Boro Park Couple Falls for Scam in Which Stranger Calls Pretending to be a Family Friend
By Yehudit Garmaise
A Boro Park couple was the victim of a scam in which a strange man called to say that he was a “family friend” who had just gotten into an accident, got arrested, and need $5,000 to be bailed out.
When a 72-year-old Boro Park woman answered the phone on Thursday, a stranger on the other end launched his plan to rope her husband into a terrible scam.
“Hi, how are you?” said the male voice on the other end of the phone. “Do you remember my voice? Do you remember who I am?”
The woman said that he sounded like a family friend named Alan. Grabbing his opportunity to assume the persona of a trusted friend, the stranger said, “Yes! It is Alan.”
“You sound a bit different,” said the Boro Park woman.
“Oh, please do not tell anyone, but I was in an accident, and I got arrested,” said the man who pretended to be her friend Alan. “By chance can you please help me? I need $5,000.”
“But, please, please do not tell a soul because I don’t want my wife, or anyone to find out what happened. Please promise that you will help me, but you will not tell anyone!”
So being a trusting soul, the woman told her husband that their friend Alan was in terrible trouble, needed their help, but that they could not tell anyone, not even their children, what had happened.
Fearing for their good friend, “Alan,” the woman’s husband called back the number the stranger gave to his wife, and asked how he could help.
When he was told to bring the first $1,500 of the $5,000 to a friend of Alan’s in Manhattan, the Boro Park man hired a car service, and headed across the Brooklyn Bridge to an agreed upon address.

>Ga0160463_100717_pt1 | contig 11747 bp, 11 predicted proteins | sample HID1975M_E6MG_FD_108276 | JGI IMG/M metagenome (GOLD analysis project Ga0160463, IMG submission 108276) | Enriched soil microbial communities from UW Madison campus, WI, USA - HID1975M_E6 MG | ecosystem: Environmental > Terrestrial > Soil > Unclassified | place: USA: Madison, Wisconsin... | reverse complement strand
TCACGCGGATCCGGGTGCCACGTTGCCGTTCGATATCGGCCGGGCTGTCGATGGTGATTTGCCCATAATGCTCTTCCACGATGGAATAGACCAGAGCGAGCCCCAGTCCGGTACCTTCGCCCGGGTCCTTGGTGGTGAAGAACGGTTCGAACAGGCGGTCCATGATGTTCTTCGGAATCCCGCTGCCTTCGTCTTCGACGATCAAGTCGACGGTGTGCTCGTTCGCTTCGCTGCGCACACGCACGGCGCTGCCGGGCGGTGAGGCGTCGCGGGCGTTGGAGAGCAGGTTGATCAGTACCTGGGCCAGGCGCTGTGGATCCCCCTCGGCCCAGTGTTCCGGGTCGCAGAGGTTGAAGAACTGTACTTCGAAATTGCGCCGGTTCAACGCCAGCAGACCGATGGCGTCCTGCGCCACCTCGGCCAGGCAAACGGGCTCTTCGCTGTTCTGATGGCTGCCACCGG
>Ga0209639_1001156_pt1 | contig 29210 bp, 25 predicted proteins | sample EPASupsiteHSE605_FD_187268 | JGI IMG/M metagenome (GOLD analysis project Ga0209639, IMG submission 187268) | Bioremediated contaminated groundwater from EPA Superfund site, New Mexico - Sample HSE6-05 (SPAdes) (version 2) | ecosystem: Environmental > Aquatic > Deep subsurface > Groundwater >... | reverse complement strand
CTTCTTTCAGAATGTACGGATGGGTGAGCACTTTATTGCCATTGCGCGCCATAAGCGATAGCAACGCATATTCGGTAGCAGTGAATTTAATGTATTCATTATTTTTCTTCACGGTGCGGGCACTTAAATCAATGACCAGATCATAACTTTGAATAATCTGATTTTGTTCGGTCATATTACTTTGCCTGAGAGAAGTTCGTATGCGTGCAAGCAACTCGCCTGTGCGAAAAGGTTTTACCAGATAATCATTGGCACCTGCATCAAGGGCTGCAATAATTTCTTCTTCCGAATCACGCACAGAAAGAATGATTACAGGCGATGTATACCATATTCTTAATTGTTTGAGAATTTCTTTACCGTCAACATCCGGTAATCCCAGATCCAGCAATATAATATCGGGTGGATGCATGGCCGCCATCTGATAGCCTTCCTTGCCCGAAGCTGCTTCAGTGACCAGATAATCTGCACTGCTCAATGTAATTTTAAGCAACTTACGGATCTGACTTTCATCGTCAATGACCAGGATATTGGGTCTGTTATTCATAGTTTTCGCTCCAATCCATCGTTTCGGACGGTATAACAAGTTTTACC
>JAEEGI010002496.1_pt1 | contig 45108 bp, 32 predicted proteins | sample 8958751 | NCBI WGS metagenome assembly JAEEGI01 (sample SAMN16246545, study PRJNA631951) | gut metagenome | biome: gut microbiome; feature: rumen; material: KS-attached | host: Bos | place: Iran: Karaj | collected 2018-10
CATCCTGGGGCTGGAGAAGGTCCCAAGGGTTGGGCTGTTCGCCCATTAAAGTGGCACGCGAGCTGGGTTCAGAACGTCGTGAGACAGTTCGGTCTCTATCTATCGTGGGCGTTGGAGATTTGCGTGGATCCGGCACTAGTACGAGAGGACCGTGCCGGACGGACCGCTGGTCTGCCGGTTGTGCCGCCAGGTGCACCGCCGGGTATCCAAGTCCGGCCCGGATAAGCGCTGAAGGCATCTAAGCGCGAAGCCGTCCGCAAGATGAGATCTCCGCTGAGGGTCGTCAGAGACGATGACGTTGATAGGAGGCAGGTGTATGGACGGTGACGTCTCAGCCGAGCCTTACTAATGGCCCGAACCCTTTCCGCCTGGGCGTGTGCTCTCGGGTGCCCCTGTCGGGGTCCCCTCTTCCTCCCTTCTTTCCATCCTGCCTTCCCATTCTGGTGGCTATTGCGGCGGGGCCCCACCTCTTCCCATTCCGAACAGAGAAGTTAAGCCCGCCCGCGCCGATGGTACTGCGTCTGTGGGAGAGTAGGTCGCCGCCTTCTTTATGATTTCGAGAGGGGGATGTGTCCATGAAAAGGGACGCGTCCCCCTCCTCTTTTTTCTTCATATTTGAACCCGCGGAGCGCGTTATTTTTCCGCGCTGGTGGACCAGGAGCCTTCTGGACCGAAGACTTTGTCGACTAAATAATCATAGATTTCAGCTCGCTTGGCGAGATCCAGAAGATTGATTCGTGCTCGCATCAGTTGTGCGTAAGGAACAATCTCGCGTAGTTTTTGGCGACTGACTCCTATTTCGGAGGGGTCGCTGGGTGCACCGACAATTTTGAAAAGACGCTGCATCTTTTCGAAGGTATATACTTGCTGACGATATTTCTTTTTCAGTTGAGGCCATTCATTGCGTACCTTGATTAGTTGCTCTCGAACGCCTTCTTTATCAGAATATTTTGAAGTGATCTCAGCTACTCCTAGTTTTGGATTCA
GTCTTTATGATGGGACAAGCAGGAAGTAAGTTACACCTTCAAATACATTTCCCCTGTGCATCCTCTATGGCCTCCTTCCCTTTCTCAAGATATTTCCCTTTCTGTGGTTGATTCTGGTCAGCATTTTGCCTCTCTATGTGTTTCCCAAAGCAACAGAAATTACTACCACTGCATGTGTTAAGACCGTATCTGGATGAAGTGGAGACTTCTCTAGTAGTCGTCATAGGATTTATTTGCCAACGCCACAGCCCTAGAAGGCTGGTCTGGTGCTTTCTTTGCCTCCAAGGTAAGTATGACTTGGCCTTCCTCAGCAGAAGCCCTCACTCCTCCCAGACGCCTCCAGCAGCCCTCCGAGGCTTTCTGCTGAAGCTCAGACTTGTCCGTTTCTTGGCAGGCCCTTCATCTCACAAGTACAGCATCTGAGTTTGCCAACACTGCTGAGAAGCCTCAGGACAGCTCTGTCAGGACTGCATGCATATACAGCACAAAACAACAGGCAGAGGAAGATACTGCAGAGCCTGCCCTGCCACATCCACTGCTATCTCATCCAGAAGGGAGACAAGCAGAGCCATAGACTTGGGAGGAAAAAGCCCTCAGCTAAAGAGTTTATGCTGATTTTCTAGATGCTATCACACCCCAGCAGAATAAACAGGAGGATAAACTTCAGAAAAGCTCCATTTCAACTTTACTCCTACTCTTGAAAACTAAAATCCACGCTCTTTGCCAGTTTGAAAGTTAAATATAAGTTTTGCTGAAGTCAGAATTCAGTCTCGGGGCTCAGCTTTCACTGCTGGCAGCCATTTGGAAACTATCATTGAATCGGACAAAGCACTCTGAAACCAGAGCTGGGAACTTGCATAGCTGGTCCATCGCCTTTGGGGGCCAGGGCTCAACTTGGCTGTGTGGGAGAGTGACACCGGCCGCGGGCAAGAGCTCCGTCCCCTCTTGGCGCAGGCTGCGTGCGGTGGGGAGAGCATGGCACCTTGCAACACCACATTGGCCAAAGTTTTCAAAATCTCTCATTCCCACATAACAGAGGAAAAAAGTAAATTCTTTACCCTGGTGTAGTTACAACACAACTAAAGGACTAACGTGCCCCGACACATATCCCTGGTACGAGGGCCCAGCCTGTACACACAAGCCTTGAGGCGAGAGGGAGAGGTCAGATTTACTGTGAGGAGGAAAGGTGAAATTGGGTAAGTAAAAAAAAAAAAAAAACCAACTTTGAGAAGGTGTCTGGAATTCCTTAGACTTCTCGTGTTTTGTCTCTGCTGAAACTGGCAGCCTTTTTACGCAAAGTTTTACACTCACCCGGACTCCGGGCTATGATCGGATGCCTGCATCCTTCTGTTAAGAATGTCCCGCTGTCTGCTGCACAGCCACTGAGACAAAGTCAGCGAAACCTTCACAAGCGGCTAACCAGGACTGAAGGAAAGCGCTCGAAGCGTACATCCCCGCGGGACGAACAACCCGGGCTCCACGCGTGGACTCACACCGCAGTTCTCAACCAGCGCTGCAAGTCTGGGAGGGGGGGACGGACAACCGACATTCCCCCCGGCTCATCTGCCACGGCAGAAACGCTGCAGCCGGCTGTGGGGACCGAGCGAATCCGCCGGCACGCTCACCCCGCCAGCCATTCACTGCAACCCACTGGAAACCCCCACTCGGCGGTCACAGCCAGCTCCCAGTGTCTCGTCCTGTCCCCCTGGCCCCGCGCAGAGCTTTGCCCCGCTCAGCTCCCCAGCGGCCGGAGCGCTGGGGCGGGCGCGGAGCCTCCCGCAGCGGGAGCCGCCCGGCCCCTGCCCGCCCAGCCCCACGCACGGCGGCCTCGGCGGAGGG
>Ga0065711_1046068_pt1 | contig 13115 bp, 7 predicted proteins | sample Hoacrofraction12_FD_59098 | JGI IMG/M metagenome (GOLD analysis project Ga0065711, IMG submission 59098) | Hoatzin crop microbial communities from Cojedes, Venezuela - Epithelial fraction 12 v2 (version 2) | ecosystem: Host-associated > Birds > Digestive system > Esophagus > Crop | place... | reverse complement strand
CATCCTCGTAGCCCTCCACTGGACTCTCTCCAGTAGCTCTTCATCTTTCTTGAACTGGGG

But once in Manhattan, the Boro Park man again called “Alan,” who told him, “Actually, I am sorry, can you please tell me your home address, and my friend will come to Brooklyn and pick up the cash.”
So after heading back to Brooklyn in a car trip that cost $250, the Boro Park man asked his son-in-law to wait with him in front of his house to provide the $1,500 to the friend of “Alan.”
Finally, “Alan’s friend” appeared, and the Boro Park man handed over $1,500. After the stranger drove away, finally the Boro Park man’s son-in-law persuaded him to reveal the entire story of what had just happened.
Immediately realizing that they had been scammed, the son-in-law called BoroPark24’s Heshy Rubinstein, a Shomrim volunteer, who in turn, called a particularly knowledgeable Shomrim coordinator who directed Shomrim members to canvass the area for closed-circuit camera footage. After compiling and examining the evidence, Shomirim volunteers called to file a police report with the NYPD, which is now investigating the case.
Just as the IRS or Social Security does not call Americans to find out personal information or ask for money, when strangers call with strange stories, Boro Parkers should remember not to engage in any conversation and should simply hang up their phones immediately.
Children should take care to educate their parents to be careful and alert of anyone who might be preying on their trust and helpful natures, said an onlooker to the crime.
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